The White House is gearing up for President Trump to discuss denuclearization with North Korean leader Kim Jong Un at their much anticipated summit next month. But what does “denuclearization” mean?
It depends on whom you are asking. To some in Washington, “the denuclearization of the Korean Peninsula,” as Trump tweeted late last month, means Kim handing over his nuclear weapons and missile systems and allowing international inspectors to check that the regime is keeping its word.
To Pyongyang, it means something very, very different. It means mutual steps to get rid of nuclear weapons, including requiring the United States to take down the nuclear umbrella it has put up over South Korea and Japan.
That is a difference in definition that could toll a death knell for the summit before it even starts.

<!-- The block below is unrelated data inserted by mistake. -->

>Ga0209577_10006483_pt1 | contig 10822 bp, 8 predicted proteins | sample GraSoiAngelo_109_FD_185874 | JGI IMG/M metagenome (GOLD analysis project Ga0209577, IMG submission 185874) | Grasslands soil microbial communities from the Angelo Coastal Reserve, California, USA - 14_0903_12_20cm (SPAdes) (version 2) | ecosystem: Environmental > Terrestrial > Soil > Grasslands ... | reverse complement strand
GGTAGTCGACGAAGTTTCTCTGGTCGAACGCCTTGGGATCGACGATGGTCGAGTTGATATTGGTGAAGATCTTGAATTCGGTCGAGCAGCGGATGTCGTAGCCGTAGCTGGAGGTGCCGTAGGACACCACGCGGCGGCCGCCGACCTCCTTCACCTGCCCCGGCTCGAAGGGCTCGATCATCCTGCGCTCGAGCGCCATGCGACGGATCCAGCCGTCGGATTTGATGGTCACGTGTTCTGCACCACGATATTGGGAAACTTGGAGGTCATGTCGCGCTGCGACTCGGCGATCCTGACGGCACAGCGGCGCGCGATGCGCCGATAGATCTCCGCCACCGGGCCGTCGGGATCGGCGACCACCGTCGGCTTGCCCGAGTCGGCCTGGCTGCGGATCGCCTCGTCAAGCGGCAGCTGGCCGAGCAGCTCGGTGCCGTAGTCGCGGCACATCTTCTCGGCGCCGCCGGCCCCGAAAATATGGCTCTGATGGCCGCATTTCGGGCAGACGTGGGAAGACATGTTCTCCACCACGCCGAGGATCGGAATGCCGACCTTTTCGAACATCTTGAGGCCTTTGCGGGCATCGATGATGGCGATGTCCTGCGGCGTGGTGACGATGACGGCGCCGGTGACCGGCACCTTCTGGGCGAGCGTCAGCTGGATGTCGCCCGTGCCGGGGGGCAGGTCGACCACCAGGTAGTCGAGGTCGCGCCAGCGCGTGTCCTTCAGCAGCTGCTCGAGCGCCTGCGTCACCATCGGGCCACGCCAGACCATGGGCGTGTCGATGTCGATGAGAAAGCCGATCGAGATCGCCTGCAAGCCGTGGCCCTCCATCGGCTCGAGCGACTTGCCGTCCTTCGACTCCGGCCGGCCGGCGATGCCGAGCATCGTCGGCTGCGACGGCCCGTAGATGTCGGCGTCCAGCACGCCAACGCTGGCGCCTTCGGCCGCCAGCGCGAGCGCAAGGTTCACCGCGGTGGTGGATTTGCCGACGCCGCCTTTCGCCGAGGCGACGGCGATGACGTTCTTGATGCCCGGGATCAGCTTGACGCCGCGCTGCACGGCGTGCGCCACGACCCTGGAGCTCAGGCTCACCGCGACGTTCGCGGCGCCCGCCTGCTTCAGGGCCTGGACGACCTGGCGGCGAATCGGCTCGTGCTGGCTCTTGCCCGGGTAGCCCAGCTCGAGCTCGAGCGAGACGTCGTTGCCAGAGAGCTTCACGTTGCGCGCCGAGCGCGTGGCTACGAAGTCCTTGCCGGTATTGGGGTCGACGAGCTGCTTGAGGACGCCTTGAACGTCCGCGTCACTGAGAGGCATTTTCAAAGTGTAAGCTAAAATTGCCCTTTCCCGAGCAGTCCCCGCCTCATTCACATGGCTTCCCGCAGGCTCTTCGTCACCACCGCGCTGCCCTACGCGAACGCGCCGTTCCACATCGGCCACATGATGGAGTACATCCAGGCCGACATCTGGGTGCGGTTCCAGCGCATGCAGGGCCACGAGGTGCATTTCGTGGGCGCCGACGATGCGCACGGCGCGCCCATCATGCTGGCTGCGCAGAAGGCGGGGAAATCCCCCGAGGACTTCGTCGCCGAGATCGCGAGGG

“The danger is entering into negotiations with unrealistic expectations that Kim is just going to hand over the keys to his nuclear kingdom. He won’t,” said Vipin Narang, an expert on nuclear nonproliferation at MIT.
At the very least, Kim would agree to relinquish his weapons only if the United States agreed to end its military alliance with South Korea, in place since the 1950-53 Korean War, Narang said. He would also likely insist the United States end its commitment to “extended deterrence” in South Korea and Japan — its threat of nuclear retaliation if its allies in Asia come under attack from North Korea.